As to how often to do the training, again there is no specific requirement, Kottkamp says. However, a safe approach is to have a formal training session once a year and then have refreshers on privacy and security throughout the year, maybe during staff meetings.

Document even the shortest and simplest training that the office provides. Note the date and what was covered, he says, “and get credit for it.”

Being able to show a series of little refreshers shows good training compliance.

No, there’s no HIPAA certification

A frequent question managers ask is what type of HIPAA certification is available.

And the answer is that there’s no such thing, Kottkamp says.

There’s no official certifying body and neither is there any official stamp of approval to be had.

All the OCR requires is that the office shows an ongoing effort at HIPAA training and be able to produce good documentation of what has been done.

Third, the revised privacy notice

The third item is the revised Notice of Privacy, and the office has to have that in place by September 23.

The revised notice has to include four new items about patients’ rights regarding their protected health information.

That requirement comes from HIPAA’s new mega-rule, which are the final regulations that came out in January.

Once again, there’s no form to follow. In fact, the government says the notice should be written so as to suit the practice. The only specific point the government makes is that the notice must be written clearly so all patients can understand it.

In other words, no legalese.

The revised notice has to explain these four points to the patients:

Release authorizations. Certain disclosures and uses of protected information require the patient’s authorization. They include

Where does the Risk Analysis requirement come from?

HIPAA has two main parts.

One is the Privacy Rule, which requires that offices take steps to ensure their patients’ protected health information is kept confidential.

The other is the Security Rule. It carries the confidentiality concept further and tells what offices have to do to ensure that their electronic data is not lost or corrupted or accessed inappropriately.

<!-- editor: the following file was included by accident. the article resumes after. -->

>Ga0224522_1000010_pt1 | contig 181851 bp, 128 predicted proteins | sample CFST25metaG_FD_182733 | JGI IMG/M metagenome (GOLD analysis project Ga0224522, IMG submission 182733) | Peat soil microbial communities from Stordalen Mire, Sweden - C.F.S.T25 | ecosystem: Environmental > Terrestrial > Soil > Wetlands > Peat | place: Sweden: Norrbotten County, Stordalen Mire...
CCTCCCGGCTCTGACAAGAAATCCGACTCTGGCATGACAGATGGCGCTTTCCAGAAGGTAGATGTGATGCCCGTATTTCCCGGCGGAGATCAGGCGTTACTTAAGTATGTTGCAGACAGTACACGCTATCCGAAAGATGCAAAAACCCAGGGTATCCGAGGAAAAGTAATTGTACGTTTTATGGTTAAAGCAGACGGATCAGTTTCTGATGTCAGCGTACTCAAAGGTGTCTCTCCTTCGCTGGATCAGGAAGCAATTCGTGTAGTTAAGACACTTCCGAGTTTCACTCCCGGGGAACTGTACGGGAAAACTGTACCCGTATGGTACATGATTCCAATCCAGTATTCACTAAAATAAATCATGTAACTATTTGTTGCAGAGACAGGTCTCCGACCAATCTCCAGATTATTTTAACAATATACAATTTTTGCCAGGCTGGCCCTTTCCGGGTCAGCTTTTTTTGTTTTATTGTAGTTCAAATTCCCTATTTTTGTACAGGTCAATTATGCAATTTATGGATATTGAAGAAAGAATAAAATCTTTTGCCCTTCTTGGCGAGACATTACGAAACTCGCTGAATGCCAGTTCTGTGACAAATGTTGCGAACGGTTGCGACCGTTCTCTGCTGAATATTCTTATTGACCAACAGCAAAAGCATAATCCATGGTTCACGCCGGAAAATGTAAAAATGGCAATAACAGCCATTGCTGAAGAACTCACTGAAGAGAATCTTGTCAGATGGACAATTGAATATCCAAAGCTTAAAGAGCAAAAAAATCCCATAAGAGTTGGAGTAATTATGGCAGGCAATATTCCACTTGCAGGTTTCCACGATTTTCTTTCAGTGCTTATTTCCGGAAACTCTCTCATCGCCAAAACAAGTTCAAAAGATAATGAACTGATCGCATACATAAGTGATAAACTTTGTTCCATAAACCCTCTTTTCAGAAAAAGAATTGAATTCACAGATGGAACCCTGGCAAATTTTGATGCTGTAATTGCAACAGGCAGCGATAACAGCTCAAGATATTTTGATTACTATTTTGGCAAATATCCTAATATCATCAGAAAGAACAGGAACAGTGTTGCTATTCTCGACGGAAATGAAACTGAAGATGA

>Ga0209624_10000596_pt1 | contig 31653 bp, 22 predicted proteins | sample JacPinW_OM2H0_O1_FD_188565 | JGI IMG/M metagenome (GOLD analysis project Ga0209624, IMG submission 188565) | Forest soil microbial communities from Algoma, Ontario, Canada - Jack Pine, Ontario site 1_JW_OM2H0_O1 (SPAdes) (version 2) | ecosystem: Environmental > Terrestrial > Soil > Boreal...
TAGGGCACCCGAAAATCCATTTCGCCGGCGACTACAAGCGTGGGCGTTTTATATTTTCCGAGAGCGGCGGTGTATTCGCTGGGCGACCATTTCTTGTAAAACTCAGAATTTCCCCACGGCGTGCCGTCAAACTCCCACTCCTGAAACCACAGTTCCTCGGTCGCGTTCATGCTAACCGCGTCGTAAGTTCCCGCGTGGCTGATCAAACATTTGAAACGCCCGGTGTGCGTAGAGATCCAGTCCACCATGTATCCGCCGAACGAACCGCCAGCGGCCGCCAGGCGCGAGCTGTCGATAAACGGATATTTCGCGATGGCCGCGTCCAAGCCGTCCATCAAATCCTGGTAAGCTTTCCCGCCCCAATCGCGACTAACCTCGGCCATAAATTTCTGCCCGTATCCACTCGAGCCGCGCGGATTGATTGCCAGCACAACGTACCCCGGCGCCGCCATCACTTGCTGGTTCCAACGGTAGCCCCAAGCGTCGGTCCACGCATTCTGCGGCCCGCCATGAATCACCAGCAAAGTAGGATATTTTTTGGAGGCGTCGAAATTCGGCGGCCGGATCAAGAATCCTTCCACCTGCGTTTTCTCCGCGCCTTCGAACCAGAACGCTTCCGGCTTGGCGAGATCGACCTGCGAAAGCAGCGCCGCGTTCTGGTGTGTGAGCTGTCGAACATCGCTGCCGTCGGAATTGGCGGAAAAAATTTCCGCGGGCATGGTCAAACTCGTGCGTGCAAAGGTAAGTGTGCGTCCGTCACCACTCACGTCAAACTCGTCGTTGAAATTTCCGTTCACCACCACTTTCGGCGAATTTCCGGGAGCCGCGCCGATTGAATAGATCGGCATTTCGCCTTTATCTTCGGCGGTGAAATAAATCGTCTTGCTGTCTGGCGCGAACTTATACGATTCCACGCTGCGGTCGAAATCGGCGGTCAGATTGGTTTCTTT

The Security Rule lays out standards that offices have to meet. Some are required and some are addressable.

But addressable doesn’t mean the standard can be skipped or ignored. It only means that if the standard doesn’t apply to the office or if the office is taking other steps to achieve the same result, it doesn’t have to be met exactly. And when that’s the case, the office has to document why it’s taking some other route.

Encryption is an example. It’s an addressable standard. The office is not required to encrypt its data, but if it doesn’t, it has to explain why, perhaps that it doesn’t e-mail information.

The required standards, on the other hand, have to be met exactly. And a Risk Analysis is one of them.

Everybody has to have an analysis.

– Psychotherapy notes. (The notes of a mental health professional that are separate from the record.)

– Any information the office will use for marketing.

– Any sale of the office’s patient information.

Fundraising. Patients can opt out of getting fundraising materials from the office.

Restricting information releases. A patient who pays for a service in full and out of pocket can request that the office not disclose any information about that service to an insurance company.

The patient has to put the request in writing, and the request has to spell out what information the patient wants to restrict and what insurance company is not to receive it.

Breach notification. The office will notify patients in writing when a breach in their protected information occurs.

Be careful here, Kottkamp says.

Any loss or inappropriate disclosure of data is presumed to be a breach unless the office can show there’s only minimal probability the data will be used improperly.

Thus, even the most minor breach has to be reported to the patient and also outlined in the office’s year end HIPAA report.

Along with those four elements, there has to be a note that patients can get electronic copies of the notice if they request them.

A whole new signing process

All patients have to sign off on the revised notice just as they did for the first notice.

What’s more, a copy of the notice has to be posted in the office.

More still, the notice has to be available for patients to take out in paper and electronic format.